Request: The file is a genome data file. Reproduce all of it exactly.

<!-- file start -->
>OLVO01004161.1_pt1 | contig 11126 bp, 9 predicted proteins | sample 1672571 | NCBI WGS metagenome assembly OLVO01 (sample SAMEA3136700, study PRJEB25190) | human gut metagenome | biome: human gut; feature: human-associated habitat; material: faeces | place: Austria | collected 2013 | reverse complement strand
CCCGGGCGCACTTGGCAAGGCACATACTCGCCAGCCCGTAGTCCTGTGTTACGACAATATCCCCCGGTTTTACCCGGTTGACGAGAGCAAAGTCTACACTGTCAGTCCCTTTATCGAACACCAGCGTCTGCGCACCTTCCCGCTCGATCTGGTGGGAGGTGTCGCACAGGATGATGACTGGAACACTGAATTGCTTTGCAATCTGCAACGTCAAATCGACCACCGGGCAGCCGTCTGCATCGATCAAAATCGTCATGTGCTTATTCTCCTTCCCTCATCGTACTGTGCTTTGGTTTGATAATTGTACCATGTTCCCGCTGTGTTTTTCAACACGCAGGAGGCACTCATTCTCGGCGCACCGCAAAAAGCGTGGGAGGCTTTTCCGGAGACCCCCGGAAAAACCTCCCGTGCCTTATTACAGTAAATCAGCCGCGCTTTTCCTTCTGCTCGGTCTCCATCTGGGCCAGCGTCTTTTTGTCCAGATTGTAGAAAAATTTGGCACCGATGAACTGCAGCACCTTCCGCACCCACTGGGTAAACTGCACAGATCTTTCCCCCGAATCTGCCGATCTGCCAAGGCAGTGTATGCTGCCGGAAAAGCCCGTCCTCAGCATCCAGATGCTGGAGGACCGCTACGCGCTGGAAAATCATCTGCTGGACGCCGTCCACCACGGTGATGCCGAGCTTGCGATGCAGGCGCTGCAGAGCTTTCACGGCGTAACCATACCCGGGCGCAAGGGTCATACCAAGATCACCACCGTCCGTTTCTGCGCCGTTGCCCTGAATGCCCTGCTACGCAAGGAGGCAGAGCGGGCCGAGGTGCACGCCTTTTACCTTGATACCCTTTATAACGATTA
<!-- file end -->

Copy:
>OLVO01004161.1_pt1 | contig 11126 bp, 9 predicted proteins | sample 1672571 | NCBI WGS metagenome assembly OLVO01 (sample SAMEA3136700, study PRJEB25190) | human gut metagenome | biome: human gut; feature: human-associated habitat; material: faeces | place: Austria | collected 2013 | reverse complement strand
CCCGGGCGCACTTGGCAAGGCACATACTCGCCAGCCCGTAGTCCTGTGTTACGACAATATCCCCCGGTTTTACCCGGTTGACGAGAGCAAAGTCTACACTGTCAGTCCCTTTATCGAACACCAGCGTCTGCGCACCTTCCCGCTCGATCTGGTGGGAGGTGTCGCACAGGATGATGACTGGAACACTGAATTGCTTTGCAATCTGCAACGTCAAATCGACCACCGGGCAGCCGTCTGCATCGATCAAAATCGTCATGTGCTTATTCTCCTTCCCTCATCGTACTGTGCTTTGGTTTGATAATTGTACCATGTTCCCGCTGTGTTTTTCAACACGCAGGAGGCACTCATTCTCGGCGCACCGCAAAAAGCGTGGGAGGCTTTTCCGGAGACCCCCGGAAAAACCTCCCGTGCCTTATTACAGTAAATCAGCCGCGCTTTTCCTTCTGCTCGGTCTCCATCTGGGCCAGCGTCTTTTTGTCCAGATTGTAGAAAAATTTGGCACCGATGAACTGCAGCACCTTCCGCACCCACTGGGTAAACTGCACAGATCTTTCCCCCGAATCTGCCGATCTGCCAAGGCAGTGTATGCTGCCGGAAAAGCCCGTCCTCAGCATCCAGATGCTGGAGGACCGCTACGCGCTGGAAAATCATCTGCTGGACGCCGTCCACCACGGTGATGCCGAGCTTGCGATGCAGGCGCTGCAGAGCTTTCACGGCGTAACCATACCCGGGCGCAAGGGTCATACCAAGATCACCACCGTCCGTTTCTGCGCCGTTGCCCTGAATGCCCTGCTACGCAAGGAGGCAGAGCGGGCCGAGGTGCACGCCTTTTACCTTGATACCCTTTATAACGATTA